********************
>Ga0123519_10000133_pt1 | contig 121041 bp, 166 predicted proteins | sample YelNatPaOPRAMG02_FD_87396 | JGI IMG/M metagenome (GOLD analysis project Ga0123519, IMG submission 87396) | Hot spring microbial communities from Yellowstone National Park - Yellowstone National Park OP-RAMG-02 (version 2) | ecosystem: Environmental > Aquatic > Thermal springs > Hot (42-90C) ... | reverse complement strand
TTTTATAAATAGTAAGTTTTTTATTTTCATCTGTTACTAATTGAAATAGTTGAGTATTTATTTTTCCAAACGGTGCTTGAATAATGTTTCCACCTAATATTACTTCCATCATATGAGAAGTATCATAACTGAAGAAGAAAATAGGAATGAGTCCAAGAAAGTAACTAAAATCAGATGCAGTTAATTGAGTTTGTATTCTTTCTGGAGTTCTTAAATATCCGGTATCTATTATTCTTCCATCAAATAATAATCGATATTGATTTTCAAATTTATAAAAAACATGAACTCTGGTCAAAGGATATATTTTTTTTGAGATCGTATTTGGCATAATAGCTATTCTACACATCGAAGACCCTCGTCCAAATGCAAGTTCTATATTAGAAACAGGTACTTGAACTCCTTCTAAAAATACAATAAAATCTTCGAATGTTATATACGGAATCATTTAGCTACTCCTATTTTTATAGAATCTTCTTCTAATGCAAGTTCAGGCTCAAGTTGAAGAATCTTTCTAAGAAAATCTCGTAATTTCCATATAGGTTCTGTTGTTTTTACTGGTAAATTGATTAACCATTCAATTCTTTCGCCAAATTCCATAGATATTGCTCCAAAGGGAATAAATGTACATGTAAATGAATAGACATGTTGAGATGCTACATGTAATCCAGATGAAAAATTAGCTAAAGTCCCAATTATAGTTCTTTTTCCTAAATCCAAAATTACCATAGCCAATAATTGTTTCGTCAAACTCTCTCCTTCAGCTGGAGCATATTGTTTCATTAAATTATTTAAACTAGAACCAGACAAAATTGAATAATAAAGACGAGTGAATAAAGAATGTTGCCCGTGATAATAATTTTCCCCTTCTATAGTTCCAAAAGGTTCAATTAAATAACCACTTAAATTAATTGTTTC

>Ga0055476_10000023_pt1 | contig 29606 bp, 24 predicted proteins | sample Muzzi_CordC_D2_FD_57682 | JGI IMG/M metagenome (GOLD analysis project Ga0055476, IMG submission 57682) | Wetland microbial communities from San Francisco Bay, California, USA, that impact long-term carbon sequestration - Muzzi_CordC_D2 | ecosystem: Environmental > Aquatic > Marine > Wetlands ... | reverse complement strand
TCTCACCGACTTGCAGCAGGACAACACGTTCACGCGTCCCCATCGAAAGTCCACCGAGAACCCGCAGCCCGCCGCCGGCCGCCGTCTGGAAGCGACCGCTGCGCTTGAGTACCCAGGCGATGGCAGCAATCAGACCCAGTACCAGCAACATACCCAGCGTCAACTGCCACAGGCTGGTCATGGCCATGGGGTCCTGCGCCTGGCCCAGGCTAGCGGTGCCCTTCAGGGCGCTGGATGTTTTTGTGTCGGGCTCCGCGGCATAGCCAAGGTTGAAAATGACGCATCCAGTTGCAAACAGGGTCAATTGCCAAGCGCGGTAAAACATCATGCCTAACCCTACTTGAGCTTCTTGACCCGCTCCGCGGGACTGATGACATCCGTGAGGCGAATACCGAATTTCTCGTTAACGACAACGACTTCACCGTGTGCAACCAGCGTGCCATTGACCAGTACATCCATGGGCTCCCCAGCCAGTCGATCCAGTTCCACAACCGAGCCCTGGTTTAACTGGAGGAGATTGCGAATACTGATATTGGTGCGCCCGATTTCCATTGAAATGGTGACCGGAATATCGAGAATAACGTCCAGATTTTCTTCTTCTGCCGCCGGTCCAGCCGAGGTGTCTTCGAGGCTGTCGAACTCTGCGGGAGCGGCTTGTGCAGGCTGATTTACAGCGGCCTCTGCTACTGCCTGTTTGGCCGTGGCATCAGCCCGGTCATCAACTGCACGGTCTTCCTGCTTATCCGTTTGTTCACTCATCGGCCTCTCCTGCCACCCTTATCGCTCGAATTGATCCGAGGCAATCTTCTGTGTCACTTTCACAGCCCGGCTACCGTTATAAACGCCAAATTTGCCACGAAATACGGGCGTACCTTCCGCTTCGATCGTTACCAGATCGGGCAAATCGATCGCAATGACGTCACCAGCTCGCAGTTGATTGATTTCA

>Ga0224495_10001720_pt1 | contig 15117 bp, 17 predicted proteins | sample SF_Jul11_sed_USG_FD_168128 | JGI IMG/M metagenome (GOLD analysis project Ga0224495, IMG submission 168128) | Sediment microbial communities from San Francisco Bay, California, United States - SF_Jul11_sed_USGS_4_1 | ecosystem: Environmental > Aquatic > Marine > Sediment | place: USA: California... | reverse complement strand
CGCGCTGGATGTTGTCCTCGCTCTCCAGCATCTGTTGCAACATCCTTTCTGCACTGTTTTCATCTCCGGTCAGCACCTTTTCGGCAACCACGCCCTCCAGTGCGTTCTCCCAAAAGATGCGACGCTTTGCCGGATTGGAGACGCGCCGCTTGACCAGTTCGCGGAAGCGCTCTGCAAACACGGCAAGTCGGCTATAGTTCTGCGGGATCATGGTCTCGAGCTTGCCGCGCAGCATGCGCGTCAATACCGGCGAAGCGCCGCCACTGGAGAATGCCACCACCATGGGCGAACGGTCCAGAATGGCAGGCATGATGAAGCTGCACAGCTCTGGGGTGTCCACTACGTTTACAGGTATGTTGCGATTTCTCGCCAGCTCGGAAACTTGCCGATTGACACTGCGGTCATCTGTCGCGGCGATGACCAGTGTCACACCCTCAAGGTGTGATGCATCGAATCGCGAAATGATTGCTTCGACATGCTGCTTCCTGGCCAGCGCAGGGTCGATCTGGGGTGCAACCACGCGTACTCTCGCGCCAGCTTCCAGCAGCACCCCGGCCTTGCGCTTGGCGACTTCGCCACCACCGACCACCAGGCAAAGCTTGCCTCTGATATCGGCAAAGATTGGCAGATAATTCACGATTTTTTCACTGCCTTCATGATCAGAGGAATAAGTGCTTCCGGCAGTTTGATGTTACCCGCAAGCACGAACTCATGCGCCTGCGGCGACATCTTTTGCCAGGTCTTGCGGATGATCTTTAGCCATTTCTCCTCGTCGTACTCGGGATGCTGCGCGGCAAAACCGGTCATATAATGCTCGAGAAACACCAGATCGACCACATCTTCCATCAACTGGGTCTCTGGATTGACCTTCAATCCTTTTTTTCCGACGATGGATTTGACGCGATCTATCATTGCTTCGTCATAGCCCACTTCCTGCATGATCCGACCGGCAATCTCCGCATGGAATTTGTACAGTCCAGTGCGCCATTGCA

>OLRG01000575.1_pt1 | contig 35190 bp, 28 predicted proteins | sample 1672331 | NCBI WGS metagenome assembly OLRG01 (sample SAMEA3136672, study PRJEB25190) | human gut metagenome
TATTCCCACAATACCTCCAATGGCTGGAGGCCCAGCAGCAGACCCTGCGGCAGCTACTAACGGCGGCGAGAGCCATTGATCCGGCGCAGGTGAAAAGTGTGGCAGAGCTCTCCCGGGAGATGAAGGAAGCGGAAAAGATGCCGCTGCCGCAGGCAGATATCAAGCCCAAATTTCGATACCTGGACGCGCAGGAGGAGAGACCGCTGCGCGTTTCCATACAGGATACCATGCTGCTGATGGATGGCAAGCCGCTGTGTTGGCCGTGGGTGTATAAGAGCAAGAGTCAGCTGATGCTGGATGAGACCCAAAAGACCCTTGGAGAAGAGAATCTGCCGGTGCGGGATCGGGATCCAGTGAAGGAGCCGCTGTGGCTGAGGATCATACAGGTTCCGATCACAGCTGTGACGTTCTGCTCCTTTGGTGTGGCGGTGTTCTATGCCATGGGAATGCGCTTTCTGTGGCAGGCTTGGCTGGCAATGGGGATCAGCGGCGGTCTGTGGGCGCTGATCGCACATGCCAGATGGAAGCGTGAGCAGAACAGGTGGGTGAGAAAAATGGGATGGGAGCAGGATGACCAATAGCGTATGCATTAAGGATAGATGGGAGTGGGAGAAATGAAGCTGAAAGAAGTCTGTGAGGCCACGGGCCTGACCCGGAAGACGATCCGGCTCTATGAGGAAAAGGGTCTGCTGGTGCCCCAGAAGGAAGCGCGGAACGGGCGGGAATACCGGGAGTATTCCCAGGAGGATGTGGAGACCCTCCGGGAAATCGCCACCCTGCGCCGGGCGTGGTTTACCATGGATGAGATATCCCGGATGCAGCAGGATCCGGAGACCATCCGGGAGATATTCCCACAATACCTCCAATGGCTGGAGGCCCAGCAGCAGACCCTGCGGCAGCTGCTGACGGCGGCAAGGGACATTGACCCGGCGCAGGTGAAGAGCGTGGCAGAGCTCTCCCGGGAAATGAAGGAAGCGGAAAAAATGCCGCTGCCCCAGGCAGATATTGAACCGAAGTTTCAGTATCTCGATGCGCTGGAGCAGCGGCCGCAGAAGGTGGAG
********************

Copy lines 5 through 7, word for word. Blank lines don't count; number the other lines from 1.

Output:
>Ga0224495_10001720_pt1 | contig 15117 bp, 17 predicted proteins | sample SF_Jul11_sed_USG_FD_168128 | JGI IMG/M metagenome (GOLD analysis project Ga0224495, IMG submission 168128) | Sediment microbial communities from San Francisco Bay, California, United States - SF_Jul11_sed_USGS_4_1 | ecosystem: Environmental > Aquatic > Marine > Sediment | place: USA: California... | reverse complement strand
CGCGCTGGATGTTGTCCTCGCTCTCCAGCATCTGTTGCAACATCCTTTCTGCACTGTTTTCATCTCCGGTCAGCACCTTTTCGGCAACCACGCCCTCCAGTGCGTTCTCCCAAAAGATGCGACGCTTTGCCGGATTGGAGACGCGCCGCTTGACCAGTTCGCGGAAGCGCTCTGCAAACACGGCAAGTCGGCTATAGTTCTGCGGGATCATGGTCTCGAGCTTGCCGCGCAGCATGCGCGTCAATACCGGCGAAGCGCCGCCACTGGAGAATGCCACCACCATGGGCGAACGGTCCAGAATGGCAGGCATGATGAAGCTGCACAGCTCTGGGGTGTCCACTACGTTTACAGGTATGTTGCGATTTCTCGCCAGCTCGGAAACTTGCCGATTGACACTGCGGTCATCTGTCGCGGCGATGACCAGTGTCACACCCTCAAGGTGTGATGCATCGAATCGCGAAATGATTGCTTCGACATGCTGCTTCCTGGCCAGCGCAGGGTCGATCTGGGGTGCAACCACGCGTACTCTCGCGCCAGCTTCCAGCAGCACCCCGGCCTTGCGCTTGGCGACTTCGCCACCACCGACCACCAGGCAAAGCTTGCCTCTGATATCGGCAAAGATTGGCAGATAATTCACGATTTTTTCACTGCCTTCATGATCAGAGGAATAAGTGCTTCCGGCAGTTTGATGTTACCCGCAAGCACGAACTCATGCGCCTGCGGCGACATCTTTTGCCAGGTCTTGCGGATGATCTTTAGCCATTTCTCCTCGTCGTACTCGGGATGCTGCGCGGCAAAACCGGTCATATAATGCTCGAGAAACACCAGATCGACCACATCTTCCATCAACTGGGTCTCTGGATTGACCTTCAATCCTTTTTTTCCGACGATGGATTTGACGCGATCTATCATTGCTTCGTCATAGCCCACTTCCTGCATGATCCGACCGGCAATCTCCGCATGGAATTTGTACAGTCCAGTGCGCCATTGCA

>OLRG01000575.1_pt1 | contig 35190 bp, 28 predicted proteins | sample 1672331 | NCBI WGS metagenome assembly OLRG01 (sample SAMEA3136672, study PRJEB25190) | human gut metagenome